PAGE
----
How Did Women Wear Hoop Skirts?
By Ellen Horan
My novel, 31 Bond Street, explores the fate of a well-do widow with two teenage daughters, Emma Cunningham (still considered youthful and attractive in her 30′s), during a sensational trial for murder. By reading the newspapers of 1857 to research the actual case that it is based upon, I was thrust back into that era. When I immersed myself, I found that ‘day to day’ existence was rarely explained in the newspaper – as so much about contemporary life was taken for granted. One of my biggest curiosities was ‘how did women ever manage to wear hoop skirts?’
First of all, 1857 was the year flexible metal hoop was patented and came to market and it created a huge sensation. It was made of foldable loops of steel, and could collapse for storage, and then pop open with the touch of a spring. Women had been burdened with heavy skirts that were kept fashionably full with wooden hoops and layer upon layer of crinolines or horsehair, so the new hoop skirt was a modern revelation. It was a huge hit because it lightened the load. We think, from a feminist perspective, that such items were ‘suffered’ by women, burdening them and slowing them down, but hoops were hugely popular among women. They were relieved of the weight of multiple layers of petticoats and heavy crinolines and bone or wooden stays in their skirts. The metal ‘cage’ hoop seemed light and liberating by comparison. Movement became easier. Wearing a metal hoop skirt was often compared to ‘sailing’ since there was nothing underneath, and your skirt fabric was stretched around a brace, much like a sail.
Women wore hoop dresses to fancy events and parties, but also under a daytime dress known as ‘the promenade dress’ for shopping and other activities. An evening promenade was something all New Yorkers turned out for in the days before the Civil War. After work, all classes loved to link arms and walk up and down the avenues, with women showing off their hoops. During 1857, the larger the hoop, the more fashionable, the skirts became wildly elaborate and covered with follies like beading and fringe and ruffles. New synthetic dyes had recently been invented creating vivid clashing colors like purple and orange. Skirts would grow to wider and wider circumferences, often taking up 20 yards of fabric, stretched out like gigantic lampshades. Women were crazy for these latest fashion fads, and metal hoops were in huge demand, with women outside the cities anxiously awaiting new shipments.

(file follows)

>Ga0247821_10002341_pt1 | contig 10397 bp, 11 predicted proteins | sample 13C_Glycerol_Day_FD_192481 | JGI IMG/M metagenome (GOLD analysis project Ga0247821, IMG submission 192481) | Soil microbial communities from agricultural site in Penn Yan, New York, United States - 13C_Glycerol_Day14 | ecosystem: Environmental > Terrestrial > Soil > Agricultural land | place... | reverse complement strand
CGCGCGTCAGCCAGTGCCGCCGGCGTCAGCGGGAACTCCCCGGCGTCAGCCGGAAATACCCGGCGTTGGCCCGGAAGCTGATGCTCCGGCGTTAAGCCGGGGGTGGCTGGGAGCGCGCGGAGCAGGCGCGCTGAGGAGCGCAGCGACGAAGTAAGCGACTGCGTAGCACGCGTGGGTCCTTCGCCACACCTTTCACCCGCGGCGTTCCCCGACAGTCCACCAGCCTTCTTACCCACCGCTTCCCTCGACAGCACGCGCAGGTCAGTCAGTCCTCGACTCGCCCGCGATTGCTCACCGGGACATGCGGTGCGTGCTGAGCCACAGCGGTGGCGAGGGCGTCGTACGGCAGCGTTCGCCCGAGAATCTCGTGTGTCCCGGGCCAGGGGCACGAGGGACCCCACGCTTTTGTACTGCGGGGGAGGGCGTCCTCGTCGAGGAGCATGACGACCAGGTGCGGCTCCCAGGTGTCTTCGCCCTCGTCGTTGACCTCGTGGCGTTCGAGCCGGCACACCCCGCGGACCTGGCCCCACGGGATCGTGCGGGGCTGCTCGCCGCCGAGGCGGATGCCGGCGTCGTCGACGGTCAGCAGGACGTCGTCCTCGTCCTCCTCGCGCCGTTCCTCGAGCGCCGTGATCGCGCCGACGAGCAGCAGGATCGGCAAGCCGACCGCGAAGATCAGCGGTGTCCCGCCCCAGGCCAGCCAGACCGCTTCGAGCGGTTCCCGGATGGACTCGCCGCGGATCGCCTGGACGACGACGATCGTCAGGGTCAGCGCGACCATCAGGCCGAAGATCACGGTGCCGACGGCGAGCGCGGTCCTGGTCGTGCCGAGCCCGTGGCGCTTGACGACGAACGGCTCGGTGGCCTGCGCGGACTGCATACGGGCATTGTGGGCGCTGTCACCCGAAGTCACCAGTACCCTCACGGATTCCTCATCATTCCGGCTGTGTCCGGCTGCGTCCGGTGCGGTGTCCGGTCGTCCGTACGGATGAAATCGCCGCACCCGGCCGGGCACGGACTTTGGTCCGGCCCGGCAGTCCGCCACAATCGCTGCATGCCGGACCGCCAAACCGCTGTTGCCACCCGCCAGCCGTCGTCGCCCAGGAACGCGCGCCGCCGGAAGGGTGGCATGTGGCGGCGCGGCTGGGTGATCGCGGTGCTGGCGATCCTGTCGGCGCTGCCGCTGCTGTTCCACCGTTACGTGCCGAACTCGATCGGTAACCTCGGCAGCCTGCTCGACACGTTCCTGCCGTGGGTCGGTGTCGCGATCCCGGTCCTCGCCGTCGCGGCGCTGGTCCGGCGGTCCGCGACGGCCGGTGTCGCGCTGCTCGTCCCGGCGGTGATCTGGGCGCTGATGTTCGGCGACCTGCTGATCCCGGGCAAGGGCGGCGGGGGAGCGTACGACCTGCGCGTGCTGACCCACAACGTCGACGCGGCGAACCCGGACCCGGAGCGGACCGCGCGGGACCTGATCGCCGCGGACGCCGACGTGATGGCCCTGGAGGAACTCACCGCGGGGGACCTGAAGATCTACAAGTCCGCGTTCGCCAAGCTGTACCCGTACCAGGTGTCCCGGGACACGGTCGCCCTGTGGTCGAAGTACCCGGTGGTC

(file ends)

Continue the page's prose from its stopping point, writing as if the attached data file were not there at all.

The hoop skirt was as lampooned by men as it was embraced by women. Satiric poems and cartoons appeared in the daily newspapers, describing the danger of being toppled by a gust of wind. So how did women wear hoops? Apparently, to sit down, you needed a lot of practice – you tipped the hoop under your rear end up a bit, and sat, which gave you the right balance to perch on the edge of a chair. If you sat without doing that first, the front ballooned upwards, exposing the room to your crotch-less pantaloons. To relieve yourself, which I assume you never wanted to do in a public place, you would gather the metal hoops upwards, and strategically place yourself over a stool which held a chamber pot.
After Emma Cunningham was indicted for murder, she was no longer wearing hoops, but skirts that hung limply as she waited in jail for her trial. I believe she would have traded the bars of prison for the ‘cage’ of hoops any day. But that is another question I explored in 31 Bond Street – how did women survive the courts and prisons in 1857?
About the author: Ellen Horan was raised in Philadelphia and New York. After graduating from college, where she studied painting and history, she lived in France for a year while working as an au pair and studying studio art. She remained abroad for a second year and was offered a grant to live and paint in the South of France. She returned to New York City and worked for many years with photographers and photo agencies. She maintained an art studio and worked as a freelance photo editor for magazines and books. She turned her attention to writing after becoming intrigued by the Bond Street murder case. She lives in downtown Manhattan, the setting of her first novel, 31 Bond Street.
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